Keeping Virginia Red
WHY YOU SHOULD CARE
Because in a crucial swing state, when all politics is local, this deeply right-wing state senator is holding down the fort for his party.
By Sanjena Sathian
It was a close Virginia congressional race, heartbreakingly close. A margin of 263 votes, in fact. At that point, it may have been one of the most heart-pounding moments of Eric Cantor’s political career.
We’re not talking about former House Majority Leader Cantor’s surprising primary upset last year — we’re talking 15 years ago, when Cantor barely edged his way into D.C. by beating out a homey evangelical named Steve Martin (not the comedian). Cantor has since seen plenty of limelight in his roller-coaster career, while Martin ended up staying at home, remaining in his state Senate seat and playing the big fish in a small pond. Except it turns out that brief flirtation with almost-victory has left Martin, the state senator representing Virginia’s 11th district, in a fairly crucial role — serving as a little-noticed staunch guard of the GOP’s fragile and increasingly precarious attempt to hold onto the purpling state.
Indeed, if Virginia stays red, he could well be the reason. And lest anyone forget, those 13 electoral votes proved critical in 2012, when Obama won the state by just 3.9 percent. Are you listening, Hillary?
Though everything down here in the district of less than 800,000 is plenty colloquial, just up the road in Richmond, Martin, the second-ranking senator in the Republican majority, holds sway. He’s part of a cohort of GOP legislators in the state who fall extremely far right, and enjoy poking the bear — even at a time when the party is dangerously fractious in a purpling state, says Randolph Macon professor of political science Richard Meagher, a Virginia politics expert. Those conservatives “are actually able to accomplish a lot,” Meagher says, citing, for example, their ability to block Governor Terry McAuliffe’s attempt to expand Medicaid. Martin wants still more, though. Like abolishing the corporate income tax. Entirely. He’s concerned about neighboring North Carolina’s lower tax rates attracting Virginia’s shipping jobs. And if he can’t get rid of it all at once, well, damn it, he wants a five- to 10-year timeline, max.
Being in the state Senate certainly doesn’t pay.
I meet Martin in the closest-to-urban part of his district, just south of Richmond in a town called Midlothian. His territory includes both dull suburbs and the farming heartland. We’re at a Denny’s-esque strip-mall diner called The Egg & I, where he’s just met his best friend for their weekly Monday-morning breakfast. He offers winks and waves to everyone from the hostess to other diners, but confides to me that it can be exhausting to know everyone. He’s got to be on the ball, though: The nearly three-decade-serving senator is facing two challengers for the first time ever in a Republican primary (primaries are themselves new in Virginia) this June. He is unruffled.
Martin gives the impression of a good country boy, certainly not the one-percenter fat cat you might imagine, trying to hack away corporate income tax. He wears a simple button-down and glasses, and doesn’t seem terribly email savvy. A high school-educated former farmboy, he went right to work instead of to college, because it made more financial sense. His father, a Korean War-era veteran, died when Martin was 17, after spending much of Martin’s early years “planting churches” while the family farmed “literally for our food,” Martin pronounces. He was born and raised in the district he now represents. Martin hasn’t gotten much wealthier since, finding himself comfortably middle-class. An insurance agent turned financial consultant these days, he’s also owned a dry cleaning business, which got him a bit of local heat thanks to some unpaid debt (he says there was a mistake; his name was left on a lease long after he’d sold the place, leaving him with someone else’s stuff).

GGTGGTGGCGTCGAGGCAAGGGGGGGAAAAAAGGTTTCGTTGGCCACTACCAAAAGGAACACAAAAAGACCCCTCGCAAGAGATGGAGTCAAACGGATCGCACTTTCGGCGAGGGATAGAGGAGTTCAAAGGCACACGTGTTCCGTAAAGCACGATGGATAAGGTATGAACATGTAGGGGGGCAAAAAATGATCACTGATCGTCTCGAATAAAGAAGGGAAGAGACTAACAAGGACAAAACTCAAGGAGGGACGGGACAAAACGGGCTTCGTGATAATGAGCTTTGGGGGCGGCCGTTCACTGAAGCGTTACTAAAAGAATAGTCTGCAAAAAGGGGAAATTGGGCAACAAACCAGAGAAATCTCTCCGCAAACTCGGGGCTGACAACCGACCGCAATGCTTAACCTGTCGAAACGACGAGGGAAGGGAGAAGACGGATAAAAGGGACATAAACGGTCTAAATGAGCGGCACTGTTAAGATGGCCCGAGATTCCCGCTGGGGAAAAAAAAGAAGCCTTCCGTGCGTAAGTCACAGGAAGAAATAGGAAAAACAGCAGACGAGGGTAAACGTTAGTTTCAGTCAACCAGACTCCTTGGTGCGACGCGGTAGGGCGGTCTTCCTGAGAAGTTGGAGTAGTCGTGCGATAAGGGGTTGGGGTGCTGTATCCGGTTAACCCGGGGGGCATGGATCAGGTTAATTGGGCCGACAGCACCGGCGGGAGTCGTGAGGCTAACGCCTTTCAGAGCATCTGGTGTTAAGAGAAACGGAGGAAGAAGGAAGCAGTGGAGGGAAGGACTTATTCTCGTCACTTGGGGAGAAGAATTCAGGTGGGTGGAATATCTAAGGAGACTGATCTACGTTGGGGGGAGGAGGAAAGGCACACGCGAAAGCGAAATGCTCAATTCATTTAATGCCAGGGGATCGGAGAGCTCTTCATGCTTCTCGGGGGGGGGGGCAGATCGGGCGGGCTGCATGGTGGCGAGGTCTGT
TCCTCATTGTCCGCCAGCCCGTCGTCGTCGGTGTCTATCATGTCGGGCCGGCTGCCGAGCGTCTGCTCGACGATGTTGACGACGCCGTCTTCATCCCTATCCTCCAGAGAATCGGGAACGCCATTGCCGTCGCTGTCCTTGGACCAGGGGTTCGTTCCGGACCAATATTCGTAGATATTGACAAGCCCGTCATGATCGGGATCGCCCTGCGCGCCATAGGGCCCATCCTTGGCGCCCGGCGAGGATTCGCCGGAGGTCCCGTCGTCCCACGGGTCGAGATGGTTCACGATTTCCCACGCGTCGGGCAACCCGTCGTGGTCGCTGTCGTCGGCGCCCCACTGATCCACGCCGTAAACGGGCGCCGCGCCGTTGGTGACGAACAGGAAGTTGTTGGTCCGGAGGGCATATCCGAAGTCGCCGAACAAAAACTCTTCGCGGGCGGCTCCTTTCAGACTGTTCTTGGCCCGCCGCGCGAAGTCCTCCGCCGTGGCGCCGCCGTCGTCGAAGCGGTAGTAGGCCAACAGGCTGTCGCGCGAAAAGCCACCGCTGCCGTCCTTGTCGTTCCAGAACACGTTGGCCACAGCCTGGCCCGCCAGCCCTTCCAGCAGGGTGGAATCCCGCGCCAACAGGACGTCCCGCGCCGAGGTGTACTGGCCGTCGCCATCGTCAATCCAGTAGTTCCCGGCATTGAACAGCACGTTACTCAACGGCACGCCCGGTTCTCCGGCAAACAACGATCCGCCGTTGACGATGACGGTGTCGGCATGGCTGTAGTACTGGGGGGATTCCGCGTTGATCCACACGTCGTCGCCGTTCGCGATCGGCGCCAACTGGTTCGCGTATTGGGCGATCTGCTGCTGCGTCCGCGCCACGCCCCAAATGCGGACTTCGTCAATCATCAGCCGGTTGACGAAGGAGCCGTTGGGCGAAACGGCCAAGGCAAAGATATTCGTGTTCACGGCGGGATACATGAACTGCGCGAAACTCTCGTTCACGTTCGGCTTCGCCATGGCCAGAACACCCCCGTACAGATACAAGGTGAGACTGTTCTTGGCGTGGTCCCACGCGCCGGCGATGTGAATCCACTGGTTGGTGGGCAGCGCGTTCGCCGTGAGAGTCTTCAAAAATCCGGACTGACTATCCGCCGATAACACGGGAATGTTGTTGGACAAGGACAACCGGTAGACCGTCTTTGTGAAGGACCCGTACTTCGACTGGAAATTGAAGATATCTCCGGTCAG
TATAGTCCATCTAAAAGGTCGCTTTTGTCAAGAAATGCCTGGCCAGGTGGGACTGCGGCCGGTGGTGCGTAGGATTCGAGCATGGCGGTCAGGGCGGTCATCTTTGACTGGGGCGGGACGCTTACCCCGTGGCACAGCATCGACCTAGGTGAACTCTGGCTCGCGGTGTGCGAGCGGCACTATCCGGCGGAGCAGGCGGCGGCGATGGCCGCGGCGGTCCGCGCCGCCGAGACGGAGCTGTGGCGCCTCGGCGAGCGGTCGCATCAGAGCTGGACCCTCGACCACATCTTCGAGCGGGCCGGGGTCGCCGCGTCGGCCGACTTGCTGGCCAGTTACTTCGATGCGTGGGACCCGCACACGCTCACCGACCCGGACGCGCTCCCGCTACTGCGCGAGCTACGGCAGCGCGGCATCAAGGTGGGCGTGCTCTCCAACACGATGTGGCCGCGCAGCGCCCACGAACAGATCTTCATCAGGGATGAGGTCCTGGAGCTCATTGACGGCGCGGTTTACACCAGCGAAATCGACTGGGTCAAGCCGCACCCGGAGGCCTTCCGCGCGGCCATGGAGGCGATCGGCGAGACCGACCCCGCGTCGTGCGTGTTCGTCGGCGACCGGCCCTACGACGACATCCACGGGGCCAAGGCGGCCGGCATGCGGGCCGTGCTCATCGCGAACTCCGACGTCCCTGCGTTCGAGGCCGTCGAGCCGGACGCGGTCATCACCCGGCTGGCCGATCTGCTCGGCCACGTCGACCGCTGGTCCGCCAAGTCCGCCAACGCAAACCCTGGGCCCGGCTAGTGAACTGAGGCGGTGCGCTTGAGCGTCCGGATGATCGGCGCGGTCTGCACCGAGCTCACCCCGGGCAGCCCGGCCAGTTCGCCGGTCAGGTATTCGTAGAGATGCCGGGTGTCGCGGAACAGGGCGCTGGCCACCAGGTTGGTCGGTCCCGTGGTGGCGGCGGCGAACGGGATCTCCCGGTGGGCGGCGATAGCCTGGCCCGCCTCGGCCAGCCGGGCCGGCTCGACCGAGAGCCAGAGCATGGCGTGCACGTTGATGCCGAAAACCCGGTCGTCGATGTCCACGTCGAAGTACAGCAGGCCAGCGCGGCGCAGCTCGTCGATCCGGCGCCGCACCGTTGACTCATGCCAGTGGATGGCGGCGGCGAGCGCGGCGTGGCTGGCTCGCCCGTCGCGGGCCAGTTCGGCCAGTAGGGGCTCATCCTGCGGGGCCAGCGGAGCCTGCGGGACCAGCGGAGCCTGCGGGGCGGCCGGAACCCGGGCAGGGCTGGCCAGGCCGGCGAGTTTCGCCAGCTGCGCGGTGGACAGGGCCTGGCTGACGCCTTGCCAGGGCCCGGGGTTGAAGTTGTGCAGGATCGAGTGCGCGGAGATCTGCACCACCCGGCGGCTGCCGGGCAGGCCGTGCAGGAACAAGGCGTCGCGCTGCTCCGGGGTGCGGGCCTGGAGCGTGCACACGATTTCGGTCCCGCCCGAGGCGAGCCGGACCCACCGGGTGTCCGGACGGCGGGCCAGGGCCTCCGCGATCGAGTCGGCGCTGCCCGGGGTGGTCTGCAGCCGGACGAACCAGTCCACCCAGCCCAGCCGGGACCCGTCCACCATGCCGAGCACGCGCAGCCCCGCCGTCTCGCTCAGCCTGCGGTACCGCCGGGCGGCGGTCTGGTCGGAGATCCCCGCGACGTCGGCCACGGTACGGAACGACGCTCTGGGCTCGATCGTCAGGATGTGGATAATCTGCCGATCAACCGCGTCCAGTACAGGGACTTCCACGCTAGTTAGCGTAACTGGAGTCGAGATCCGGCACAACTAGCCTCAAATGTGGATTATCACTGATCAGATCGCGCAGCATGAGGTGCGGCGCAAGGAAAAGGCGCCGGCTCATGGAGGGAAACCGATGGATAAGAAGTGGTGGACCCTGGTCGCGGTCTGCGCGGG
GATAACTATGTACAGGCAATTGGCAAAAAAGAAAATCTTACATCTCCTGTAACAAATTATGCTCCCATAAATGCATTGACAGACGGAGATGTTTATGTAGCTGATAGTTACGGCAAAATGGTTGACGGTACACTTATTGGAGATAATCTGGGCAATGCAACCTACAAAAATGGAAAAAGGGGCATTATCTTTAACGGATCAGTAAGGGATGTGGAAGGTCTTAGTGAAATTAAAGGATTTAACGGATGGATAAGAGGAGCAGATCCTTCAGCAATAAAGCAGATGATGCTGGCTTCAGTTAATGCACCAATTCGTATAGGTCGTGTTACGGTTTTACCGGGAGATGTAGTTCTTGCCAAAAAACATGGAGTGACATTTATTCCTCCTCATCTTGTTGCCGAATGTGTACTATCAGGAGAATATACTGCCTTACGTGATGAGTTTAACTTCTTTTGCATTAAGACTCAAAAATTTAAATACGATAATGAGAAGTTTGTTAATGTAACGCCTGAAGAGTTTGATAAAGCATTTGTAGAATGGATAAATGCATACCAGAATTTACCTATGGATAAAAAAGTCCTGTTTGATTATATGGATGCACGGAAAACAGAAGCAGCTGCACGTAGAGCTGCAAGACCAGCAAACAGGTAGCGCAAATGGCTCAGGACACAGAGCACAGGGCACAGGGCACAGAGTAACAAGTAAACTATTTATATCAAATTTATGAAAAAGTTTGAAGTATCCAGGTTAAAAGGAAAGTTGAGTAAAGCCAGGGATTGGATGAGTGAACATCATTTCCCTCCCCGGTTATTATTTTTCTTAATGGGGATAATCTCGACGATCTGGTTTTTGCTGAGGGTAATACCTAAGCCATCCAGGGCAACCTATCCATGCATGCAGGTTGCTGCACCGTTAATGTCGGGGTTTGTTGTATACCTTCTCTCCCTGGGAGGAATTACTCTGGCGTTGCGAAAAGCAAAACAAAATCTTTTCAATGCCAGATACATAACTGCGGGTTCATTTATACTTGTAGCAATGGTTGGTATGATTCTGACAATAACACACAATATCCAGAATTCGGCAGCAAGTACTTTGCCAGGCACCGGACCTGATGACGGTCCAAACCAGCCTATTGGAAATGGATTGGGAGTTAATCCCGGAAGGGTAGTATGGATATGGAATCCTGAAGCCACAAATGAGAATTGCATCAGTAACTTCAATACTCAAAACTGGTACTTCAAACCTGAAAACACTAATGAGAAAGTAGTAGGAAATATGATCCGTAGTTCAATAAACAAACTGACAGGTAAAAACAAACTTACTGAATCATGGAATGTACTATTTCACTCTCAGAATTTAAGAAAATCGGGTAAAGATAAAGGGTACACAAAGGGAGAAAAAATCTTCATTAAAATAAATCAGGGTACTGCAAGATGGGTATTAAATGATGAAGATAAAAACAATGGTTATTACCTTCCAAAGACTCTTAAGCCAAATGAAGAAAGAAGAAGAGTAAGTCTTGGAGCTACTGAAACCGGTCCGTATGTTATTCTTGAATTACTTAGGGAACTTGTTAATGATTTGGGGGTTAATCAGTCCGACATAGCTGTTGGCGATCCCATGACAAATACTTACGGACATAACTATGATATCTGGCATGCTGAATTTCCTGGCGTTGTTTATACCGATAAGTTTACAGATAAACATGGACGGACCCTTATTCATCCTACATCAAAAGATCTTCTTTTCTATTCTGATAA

And being in the state Senate certainly doesn’t pay much — it’s some $18,000 a year. So you’d better be willing to do it for another reason: in his case, ideology. An active member of the Faith and Freedom Coalition, a national conservative organization headed up by religious-right icon Ralph Reed, Martin is deeply motivated by religion. He’s Baptist and sings gospel — has in fact toured nationally, while working in construction. The church was so important to him that he quit his job at DuPont to make more time for the church community. His eldest son has an engineering degree but still went off to seminary. And despite his limited paychecks, he says the family opted for private Christian school for the kids.
The flip side: Martin’s largest splash nationally was an unfortunate one. Last February, he posted on Facebook about abortion, writing of liberals’ attempts to “kill unhealthy children.” The otherwise calm Martin loses his cool when we talk about this. “Did you read the post?” he demands. The offending line — which he’s since changed; the original is here: “I’m not going to assume a right to kill [the fetus] just because the child’s host (some refer to them as mothers) doesn’t want it.” You can see his objection: He says the liberals twisted his sarcasm, as he was “parroting back their own argument to them,” showing his disgust at the notion that a woman might be a host for a fetus rather than a mother incubating a baby. This, too, is where he emotes in another way: “It’s really affected my life,” he says. On social media, he doesn’t talk about his grandchildren anymore, since he received threats with their names explicitly mentioned.
Oddly for him, though, most of the threats came from outside his state, some even from Europe. Quite far away from the rolling hills of the 11th District home front.